Dallas shocked the NFL last year with a 13-win regular season behind two rookies at key skill positions. The team's odds to reach Super Bowl 52 are a bit too short all things considered. Found out why here.
Tony Romo’s abrupt retirement last week to join CBS as a color commentary did little to move the betting odds on Dallas’ 2018 Super Bowl chances. He was on his way out regardless with quarterback Dak Prescott firmly entrenched as the starter. Along with running back Ezekiel Elliott, the two rookies took the league by storm last season, posting an NFC-best 13-3 regular-season record. The duo came up short in the playoffs, however, losing 34-31 to the Packers in a thrilling divisional-round matchup. Can they get further in the upcoming campaign, or will a sophomore slump doom them and the team? Bet on the latter; the ‘Boys are way overvalued.
Dallas is the bookmakers’ favorites to win Super Bowl 52 from the NFC. They opened at +1000 odds at most shops in January, adjusting to an average +800 in April. The Packers, Seahawks, and Falcons each share the second choice in the conference at +1200 odds. Only the reigning champions Patriots have shorter odds (+450) in all the NFL. Dallas is arguably the NFL’s most public team, and a surprisingly good run last year has the number inflated.
As any astute football fan will tell you, the Cowboys’ success starts and stops with their offensive line. Explore any advanced metric measuring its rushing and pass-blocking abilities from last season, and you can guarantee it ranks in the top five across the league. Both Prescott and Elliott benefited big time. But trouble may be afoot in Jerry World; the wall may be crumbling. For the first time since 2013, the Cowboys will be forced to replace multiple linemen—an unexpected and potentially huge task.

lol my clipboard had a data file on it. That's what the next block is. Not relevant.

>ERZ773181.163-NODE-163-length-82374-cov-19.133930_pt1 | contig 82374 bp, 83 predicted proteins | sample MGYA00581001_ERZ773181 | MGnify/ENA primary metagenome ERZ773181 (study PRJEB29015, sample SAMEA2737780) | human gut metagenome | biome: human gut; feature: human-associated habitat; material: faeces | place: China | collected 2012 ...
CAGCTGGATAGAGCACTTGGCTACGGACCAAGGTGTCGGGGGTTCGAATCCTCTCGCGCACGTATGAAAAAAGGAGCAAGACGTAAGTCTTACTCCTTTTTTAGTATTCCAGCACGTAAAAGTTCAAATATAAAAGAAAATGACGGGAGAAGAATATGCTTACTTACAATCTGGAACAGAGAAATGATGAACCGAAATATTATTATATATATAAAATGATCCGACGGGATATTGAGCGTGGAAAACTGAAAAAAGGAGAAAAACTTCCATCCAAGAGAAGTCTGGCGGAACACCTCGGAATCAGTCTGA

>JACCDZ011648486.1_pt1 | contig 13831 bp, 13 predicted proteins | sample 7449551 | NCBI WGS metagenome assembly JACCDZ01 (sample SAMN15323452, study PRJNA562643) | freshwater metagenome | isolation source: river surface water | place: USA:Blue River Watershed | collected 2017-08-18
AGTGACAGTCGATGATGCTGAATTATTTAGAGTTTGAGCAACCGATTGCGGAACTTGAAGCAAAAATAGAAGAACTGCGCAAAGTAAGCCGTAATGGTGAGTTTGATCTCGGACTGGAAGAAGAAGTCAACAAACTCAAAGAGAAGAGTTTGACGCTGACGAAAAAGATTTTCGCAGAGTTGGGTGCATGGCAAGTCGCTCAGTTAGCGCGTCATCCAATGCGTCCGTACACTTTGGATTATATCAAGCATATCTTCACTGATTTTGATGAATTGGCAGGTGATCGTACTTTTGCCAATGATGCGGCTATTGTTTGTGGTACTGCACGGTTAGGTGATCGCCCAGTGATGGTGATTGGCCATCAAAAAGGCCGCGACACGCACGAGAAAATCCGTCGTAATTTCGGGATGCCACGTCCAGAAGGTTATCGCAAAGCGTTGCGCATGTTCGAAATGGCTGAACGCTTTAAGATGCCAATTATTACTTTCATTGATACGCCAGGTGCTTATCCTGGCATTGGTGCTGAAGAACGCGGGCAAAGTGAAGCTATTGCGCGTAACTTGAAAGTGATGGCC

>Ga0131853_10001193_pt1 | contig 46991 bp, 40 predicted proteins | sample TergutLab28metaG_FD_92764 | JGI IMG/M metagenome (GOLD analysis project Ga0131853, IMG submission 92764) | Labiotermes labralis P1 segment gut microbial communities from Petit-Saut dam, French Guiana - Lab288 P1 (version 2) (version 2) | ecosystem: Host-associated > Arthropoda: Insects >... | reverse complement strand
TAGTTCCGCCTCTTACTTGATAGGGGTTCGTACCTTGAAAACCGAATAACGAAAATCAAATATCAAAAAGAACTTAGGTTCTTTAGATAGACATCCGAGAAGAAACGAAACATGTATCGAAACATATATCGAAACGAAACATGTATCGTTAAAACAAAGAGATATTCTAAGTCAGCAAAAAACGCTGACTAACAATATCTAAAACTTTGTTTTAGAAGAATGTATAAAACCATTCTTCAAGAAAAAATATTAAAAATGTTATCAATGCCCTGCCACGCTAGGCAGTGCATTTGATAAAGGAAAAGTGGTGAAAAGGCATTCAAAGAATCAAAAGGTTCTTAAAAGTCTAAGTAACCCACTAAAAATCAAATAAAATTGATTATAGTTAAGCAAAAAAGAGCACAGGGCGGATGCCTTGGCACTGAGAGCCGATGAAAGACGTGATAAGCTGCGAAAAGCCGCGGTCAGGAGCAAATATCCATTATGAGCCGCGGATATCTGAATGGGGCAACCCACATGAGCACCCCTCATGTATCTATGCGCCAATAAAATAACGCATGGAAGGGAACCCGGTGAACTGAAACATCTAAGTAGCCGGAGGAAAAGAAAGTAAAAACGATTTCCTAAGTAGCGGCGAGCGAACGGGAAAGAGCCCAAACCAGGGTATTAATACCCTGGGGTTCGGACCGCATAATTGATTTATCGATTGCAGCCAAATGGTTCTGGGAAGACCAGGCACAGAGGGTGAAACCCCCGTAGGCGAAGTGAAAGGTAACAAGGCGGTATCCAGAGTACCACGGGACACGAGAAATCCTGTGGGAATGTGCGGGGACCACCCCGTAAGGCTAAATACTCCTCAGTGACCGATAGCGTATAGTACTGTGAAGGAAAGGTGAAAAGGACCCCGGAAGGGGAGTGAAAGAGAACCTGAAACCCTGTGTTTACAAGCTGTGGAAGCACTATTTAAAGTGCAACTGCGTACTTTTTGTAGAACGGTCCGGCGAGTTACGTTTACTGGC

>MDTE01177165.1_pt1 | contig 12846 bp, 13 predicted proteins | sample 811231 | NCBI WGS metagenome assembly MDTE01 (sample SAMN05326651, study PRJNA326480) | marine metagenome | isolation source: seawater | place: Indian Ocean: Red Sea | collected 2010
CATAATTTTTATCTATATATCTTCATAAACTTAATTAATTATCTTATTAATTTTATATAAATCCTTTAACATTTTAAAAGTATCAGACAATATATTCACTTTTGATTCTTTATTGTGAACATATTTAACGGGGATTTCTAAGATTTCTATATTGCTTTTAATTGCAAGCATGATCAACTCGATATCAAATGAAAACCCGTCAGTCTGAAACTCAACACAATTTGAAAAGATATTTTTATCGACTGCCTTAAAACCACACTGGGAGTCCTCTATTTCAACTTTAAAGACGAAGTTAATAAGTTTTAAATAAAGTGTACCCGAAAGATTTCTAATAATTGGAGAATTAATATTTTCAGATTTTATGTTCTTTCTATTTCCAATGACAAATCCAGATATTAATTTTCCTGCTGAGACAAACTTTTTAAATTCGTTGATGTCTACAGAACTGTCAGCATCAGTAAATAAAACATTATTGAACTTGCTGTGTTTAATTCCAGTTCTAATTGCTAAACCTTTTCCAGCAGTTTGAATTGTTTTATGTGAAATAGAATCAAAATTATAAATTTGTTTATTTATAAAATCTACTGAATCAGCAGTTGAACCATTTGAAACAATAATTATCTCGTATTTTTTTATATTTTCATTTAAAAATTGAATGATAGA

Right tackle Doug Free, out of nowhere, announced his retirement from the NFL less than a month ago. He started every game for the Cowboys since 2010 but battled foot and ankle injuries throughout. Moreover, first-string guard Ronald Leary signed with Denver in free agency. Bad news for Dallas. This is why the personnel changes matter: three of the last four conference championship teams returned at least four starters on the O-line from the previous season according to Thomas Emerick of Sporting News. Experience, minutes, and comradery mean a lot up front.
Dallas has dominated defensive lines for four seasons, using a bevy of the first-round draft picks to craft the perfect front. Quick, unplanned fixes to the bunch usually fall short in the NFL. Guess which Dallas team gave up the most sacks per game in the last decade, the 2013 one when Dallas last played fixer upper. Also, the season was one of two in the last 10 years in which the Cowboys failed to average more than 100 rushing yards per game (94.0).
The O-line, however, is just part of the problem. The defense is the team’s glaring weakness, and draft day will be spent filling multiple holes. To win in the modern NFL, you have to own a superior pass rush. Dallas does not; its 5.5 percent sack rate ranked 20th in the NFL. Edge rushing is virtually nil since DeMarcus Ware departed a few years ago, and the end position is in dire need. The secondary is seriously lacking depth and experience, too. At safety, Barry Church signed a hefty contract with the Jaguars in free agency, and backup J.J. Wilcox went to the Bills. Also departing are corners Morris Claiborne and Brandon Carr. Young guys can fill the void right away, but don’t expect much in return when injuries happen.
Overall, the Cowboys should score a winning year and reach the playoffs. A double-digit win total is a tough bet, however, especially in the always-competitive NFC East. Look for a 9-7 season at best. Dallas has had some good teams recently but remember: Romo never played in a conference championship game, and won just two playoff victories. To reach the Super Bowl with a second-year quarterback and slightly patch worked O-line is a hard bet to back.